Borneo is most widely known for its pristine rain forests (which are being logged, but is that really surprising?). I had never been to a rain forest. So, despite the countless reports online and in the LP about leeches and coming prepared, leech socks at the ready, I booked my trip to Gunung Mulu in Malaysian Borneo's eastern state, Sarawak.
I'm not a super-adventurous type (I'd prefer four walls to a tent any day of the week), but I'm also not a namby-pamby. Mulu has plenty of accommodation: a four-star resort, private rooms with private bathrooms, and dorms. I chose the "roughest" (read: most budget-friendly) of them all: the dorms. What can you expect from a dorm in a rain forest? They were clean and neat with minimal amounts of huge scary bugs. There was no air conditioning, but I think I preferred it that way. The showers, however, were rampant with geckos, huge bat-sized moths, plenty of mosquitoes and other unknown insects that I warily kept my eye on while showering in the freezing-cold water. It could have been "rougher," yes, but I think I did pretty well.
The plane ride there was pretty much breath-taking, as much of a cliche as that word is. I mean, really. It was incredibly beautiful. Know what? I'm going to just let those pictures (that you've probably already seen) speak for themselves:
Not even the presence of about 20 Korean ajummas and ajoshis could damper it for me.
When I arrived it was, of course, raining, as it tends to do in a rain forest. The cafe that is attached to the dorms is pretty accommodating. There is the traditional Malaysian fare, but they also have hamburgers and french fries. Breakfast is included and their pancakes were DELICIOUS, though they attracted their fair share of bees.
After a quick snack and some more reading, I embarked on the night hike. Without a flashlight. Oh dear. I also neglected to bring my camera for two reasons: 1) I am clumsy and didn't want to worry about falling off the path and landing on the camera and 2) I thought, wrongly so, that taking pictures with flash would disturb the animals and insects and be discouraged by the guides. On our hike, we saw large insects, millipedes, some mammals up in the trees (eyes only) and a tarantula in its nest. Our guide told us to be vigilant about seeing snakes because if we saw one, there was about a 90% chance that it was poisonous. At the end of the night hike, we saw a very very large stick bug...I mean freakishly large. It was sweet. Then I went back to my dorm, where I was sharing pretty much the whole room (about 15 beds) with a big Malaysian family that woke up at 5am, before sunlight, to rustle their plastic bags around. Earplugs are a great invention.
The next day, I had more tours planned, but decided to venture out on my own for a bit.
The trees were really big. And there were these fern-like plants that seemed to be hanging around everywhere. I am interested to know what sort of relationship they have with the tree: are they part of it? Is there a symbiotic relationship between the plants and tree?
These ants, much like the stick bug, were really big. Mutant big.
There was a whole lot of moss on the trees, the ground, the walkway, and pretty much any other surface that has been around there for a long time.
The stagnant water was murky, but also kind of pretty.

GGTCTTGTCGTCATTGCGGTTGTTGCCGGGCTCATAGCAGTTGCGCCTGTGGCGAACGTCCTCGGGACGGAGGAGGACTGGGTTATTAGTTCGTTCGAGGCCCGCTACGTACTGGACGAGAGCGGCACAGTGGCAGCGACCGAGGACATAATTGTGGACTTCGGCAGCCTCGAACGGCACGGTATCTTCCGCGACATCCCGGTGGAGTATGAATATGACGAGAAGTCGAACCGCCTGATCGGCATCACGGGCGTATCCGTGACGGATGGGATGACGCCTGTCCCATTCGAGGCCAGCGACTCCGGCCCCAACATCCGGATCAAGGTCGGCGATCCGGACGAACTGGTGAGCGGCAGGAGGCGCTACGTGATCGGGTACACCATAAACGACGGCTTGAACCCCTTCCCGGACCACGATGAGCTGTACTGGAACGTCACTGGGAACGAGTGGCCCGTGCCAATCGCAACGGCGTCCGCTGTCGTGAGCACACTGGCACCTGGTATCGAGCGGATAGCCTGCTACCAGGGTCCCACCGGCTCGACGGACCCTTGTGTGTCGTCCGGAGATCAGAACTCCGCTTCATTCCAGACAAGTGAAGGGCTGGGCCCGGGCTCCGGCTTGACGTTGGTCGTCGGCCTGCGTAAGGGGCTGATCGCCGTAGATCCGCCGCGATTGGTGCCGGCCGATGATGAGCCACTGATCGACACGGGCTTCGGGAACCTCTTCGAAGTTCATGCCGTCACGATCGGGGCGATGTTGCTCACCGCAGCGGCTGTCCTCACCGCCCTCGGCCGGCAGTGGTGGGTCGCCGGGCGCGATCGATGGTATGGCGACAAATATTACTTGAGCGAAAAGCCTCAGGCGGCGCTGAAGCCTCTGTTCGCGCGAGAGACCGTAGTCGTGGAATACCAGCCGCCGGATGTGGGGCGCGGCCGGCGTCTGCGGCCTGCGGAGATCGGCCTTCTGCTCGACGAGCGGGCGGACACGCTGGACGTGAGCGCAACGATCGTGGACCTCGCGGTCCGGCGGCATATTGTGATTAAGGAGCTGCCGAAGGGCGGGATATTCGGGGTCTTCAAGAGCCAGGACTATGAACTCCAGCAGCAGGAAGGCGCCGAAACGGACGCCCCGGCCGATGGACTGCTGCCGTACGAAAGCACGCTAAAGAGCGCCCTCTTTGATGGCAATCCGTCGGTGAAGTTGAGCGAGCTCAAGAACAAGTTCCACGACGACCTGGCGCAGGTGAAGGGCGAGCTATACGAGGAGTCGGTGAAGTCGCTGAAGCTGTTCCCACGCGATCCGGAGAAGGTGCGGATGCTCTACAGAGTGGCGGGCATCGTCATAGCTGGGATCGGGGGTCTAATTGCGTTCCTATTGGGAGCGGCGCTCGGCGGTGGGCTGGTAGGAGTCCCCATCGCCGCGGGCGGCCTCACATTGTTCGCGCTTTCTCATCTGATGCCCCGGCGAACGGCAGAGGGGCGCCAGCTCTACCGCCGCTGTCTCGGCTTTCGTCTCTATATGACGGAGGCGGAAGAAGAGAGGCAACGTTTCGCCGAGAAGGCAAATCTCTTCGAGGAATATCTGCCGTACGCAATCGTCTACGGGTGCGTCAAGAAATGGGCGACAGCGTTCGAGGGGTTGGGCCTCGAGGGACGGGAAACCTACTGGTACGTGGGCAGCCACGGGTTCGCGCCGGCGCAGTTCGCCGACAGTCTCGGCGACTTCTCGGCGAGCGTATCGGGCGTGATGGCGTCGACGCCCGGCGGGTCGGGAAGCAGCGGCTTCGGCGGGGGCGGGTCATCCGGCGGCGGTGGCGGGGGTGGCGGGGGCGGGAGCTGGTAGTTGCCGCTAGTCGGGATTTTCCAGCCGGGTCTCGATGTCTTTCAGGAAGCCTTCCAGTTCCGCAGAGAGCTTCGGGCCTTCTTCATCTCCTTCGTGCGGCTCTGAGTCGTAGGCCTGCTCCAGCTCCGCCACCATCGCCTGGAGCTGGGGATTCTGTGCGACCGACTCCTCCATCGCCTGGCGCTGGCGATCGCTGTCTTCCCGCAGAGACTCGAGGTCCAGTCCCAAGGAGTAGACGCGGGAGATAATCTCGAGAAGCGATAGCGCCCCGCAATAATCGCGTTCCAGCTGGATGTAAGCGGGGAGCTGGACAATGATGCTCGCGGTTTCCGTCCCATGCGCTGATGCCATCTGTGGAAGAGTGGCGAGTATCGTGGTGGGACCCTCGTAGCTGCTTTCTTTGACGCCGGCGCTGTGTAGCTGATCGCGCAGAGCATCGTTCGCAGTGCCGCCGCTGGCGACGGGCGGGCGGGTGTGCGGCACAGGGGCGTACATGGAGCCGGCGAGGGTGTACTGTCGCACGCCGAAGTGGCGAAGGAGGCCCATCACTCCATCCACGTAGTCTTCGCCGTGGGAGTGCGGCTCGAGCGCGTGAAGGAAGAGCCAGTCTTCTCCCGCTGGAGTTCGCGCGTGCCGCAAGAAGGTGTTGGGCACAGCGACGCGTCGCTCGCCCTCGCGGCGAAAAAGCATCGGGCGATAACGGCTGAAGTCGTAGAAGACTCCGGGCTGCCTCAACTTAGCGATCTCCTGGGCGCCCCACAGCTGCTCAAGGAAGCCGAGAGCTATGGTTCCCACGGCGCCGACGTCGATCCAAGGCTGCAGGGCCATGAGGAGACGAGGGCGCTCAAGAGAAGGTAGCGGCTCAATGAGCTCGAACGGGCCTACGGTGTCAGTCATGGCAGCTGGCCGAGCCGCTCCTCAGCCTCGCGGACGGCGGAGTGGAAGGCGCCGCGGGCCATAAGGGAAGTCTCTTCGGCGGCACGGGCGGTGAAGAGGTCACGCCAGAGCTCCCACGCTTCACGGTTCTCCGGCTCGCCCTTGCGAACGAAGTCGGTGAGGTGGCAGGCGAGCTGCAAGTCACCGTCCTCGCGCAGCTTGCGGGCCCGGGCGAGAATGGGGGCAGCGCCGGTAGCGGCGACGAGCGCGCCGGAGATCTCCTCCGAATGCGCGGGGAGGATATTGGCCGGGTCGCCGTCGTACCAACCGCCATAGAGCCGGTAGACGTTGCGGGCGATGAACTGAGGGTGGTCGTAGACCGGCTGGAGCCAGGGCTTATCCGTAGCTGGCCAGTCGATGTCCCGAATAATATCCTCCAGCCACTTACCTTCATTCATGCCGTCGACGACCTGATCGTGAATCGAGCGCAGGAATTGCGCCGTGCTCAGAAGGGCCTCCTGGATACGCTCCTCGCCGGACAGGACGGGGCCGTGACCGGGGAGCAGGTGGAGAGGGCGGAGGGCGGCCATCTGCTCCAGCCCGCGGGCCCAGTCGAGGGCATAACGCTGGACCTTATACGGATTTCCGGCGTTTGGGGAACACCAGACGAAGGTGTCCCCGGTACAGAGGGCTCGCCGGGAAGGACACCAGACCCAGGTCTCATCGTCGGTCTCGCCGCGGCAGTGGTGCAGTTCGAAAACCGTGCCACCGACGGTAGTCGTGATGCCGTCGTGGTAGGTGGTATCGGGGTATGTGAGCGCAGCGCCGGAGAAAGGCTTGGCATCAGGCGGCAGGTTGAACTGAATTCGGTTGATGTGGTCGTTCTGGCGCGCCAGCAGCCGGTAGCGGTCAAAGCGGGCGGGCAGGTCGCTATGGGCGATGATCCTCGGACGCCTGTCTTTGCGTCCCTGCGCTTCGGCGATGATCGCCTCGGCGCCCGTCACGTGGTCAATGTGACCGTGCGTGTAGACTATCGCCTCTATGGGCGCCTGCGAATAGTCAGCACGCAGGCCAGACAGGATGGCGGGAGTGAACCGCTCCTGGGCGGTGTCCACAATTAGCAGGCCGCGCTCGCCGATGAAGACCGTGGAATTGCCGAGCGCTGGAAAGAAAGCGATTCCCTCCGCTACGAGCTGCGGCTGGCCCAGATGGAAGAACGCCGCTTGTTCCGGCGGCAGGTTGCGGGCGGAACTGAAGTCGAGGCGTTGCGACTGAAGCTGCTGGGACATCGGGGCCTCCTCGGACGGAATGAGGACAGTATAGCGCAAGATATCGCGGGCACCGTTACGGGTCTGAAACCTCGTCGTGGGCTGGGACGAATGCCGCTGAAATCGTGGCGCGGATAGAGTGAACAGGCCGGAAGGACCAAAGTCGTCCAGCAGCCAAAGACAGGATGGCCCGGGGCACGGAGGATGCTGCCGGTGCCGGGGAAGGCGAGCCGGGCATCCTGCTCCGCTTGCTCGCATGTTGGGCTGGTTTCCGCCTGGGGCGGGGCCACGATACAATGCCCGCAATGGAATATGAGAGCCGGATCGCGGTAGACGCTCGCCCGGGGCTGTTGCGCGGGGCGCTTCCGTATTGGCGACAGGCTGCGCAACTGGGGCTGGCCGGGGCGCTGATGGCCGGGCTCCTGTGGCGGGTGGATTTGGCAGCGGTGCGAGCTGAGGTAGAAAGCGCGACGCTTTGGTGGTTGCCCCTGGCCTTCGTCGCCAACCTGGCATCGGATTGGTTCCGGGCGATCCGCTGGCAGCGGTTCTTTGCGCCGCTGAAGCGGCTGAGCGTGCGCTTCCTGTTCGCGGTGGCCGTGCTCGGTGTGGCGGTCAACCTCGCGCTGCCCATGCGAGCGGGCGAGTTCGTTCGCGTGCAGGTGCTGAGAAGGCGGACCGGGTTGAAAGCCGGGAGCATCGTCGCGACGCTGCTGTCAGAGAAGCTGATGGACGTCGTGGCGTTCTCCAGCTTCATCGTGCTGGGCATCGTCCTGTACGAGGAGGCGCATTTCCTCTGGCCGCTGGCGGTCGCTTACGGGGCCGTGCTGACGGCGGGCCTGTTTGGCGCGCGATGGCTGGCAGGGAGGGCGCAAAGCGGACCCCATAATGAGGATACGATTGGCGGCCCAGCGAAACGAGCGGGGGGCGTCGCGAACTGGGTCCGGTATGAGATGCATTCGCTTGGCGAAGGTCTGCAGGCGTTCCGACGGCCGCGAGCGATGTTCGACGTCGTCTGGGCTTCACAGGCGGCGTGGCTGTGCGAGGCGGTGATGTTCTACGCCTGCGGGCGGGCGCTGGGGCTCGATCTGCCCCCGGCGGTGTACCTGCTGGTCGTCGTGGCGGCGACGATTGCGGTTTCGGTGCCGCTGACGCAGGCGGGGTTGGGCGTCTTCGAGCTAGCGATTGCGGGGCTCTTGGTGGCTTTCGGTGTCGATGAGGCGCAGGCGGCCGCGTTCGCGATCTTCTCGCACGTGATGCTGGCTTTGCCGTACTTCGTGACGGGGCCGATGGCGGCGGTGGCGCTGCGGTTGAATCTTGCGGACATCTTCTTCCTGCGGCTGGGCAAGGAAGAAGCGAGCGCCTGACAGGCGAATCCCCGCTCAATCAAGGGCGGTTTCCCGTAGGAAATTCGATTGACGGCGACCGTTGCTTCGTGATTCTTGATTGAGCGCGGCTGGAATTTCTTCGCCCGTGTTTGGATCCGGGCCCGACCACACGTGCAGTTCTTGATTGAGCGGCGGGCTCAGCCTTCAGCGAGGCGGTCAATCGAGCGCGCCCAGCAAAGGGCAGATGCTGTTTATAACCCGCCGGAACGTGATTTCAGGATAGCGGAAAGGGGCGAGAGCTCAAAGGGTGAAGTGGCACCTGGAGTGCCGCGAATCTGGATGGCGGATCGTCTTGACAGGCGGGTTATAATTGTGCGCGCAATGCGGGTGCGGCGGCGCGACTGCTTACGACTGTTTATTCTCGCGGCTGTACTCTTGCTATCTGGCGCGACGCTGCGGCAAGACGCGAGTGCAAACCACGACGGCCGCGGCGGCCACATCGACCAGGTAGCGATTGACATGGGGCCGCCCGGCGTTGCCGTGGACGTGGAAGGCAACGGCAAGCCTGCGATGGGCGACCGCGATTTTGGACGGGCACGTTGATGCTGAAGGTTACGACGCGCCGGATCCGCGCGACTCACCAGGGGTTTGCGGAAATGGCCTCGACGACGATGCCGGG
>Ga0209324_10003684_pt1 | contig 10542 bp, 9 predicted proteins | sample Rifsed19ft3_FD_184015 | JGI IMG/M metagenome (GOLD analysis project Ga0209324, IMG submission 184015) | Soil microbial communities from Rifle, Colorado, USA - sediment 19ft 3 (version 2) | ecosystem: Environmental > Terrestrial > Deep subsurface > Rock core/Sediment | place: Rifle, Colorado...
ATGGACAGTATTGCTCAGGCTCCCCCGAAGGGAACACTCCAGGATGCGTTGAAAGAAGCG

I signed up for the Canopy Skywalk, which seemed like a good opportunity to see more animals and birds. It was not, but it was still pretty cool. You're about 15-25 meters above the ground, crossing a series of rope-ish bridges to get from platform to platform. Overall, I felt pretty secure, except for when I decided to stop and take a picture from the bridge. That was when I felt like I would go careening over the side, headfirst. Again, no real fauna to speak of, but it was a nice walk.
View of a mountain from the bridge.
From there, we moved on to the Deer and Langs Caves, but not before walking 2.5 km.
A river that we passed.
Rain forest friend. Look at that color!
Deer Cave is massive, but Langs Cave is much smaller.
Both of these are Langs Cave. With Deer Cave, it was really difficult to portray just how big it was using a camera. (It has the world's largest cave passage...ooooh....ahhhhh...)
Then, there is supposedly a Great Bat Exodus every night at dusk. It started raining, however, and after about 45 minutes I decided to head back the 3km. By myself. In the rain. It was not a super-fun hike, I can say that much.
My final day, I took a longboat up the river to Clearwater and Cave of the Winds. The longboat ride was really pretty; we were able to see people who live along the river: kids in school uniforms, whole families washing their hair, women washing clothes. I felt a bit like I was intruding on something, but they all just smiled and waved.
The one really great photo I got on the water.
We stopped at the Penan longhouse market; I was expecting a tour, they were expecting customers. So I bought some stuff and saw a pet monkey.
We stopped at the Cave of the Winds, which has natural winds going all through it. Apparently, the clouds sink down and seep through the cave roof, providing a constant stream of air. No good pictures though.
Our final destination was Clearwater Cave. At this point, I was getting a little caved out, as I'm sure you can imagine.
I still took some pictures, though!
And with that, I was finished at Gunung Mulu National Park. Time to head back to the hustle and bustle of Sabah's Kota Kinabalu. Sigh.
We got a nice rainbow to send us off.
What are those lines on the ground? I don't know!
On the ground in KK.
Stay tuned for the final installment of the Borneo Blogs!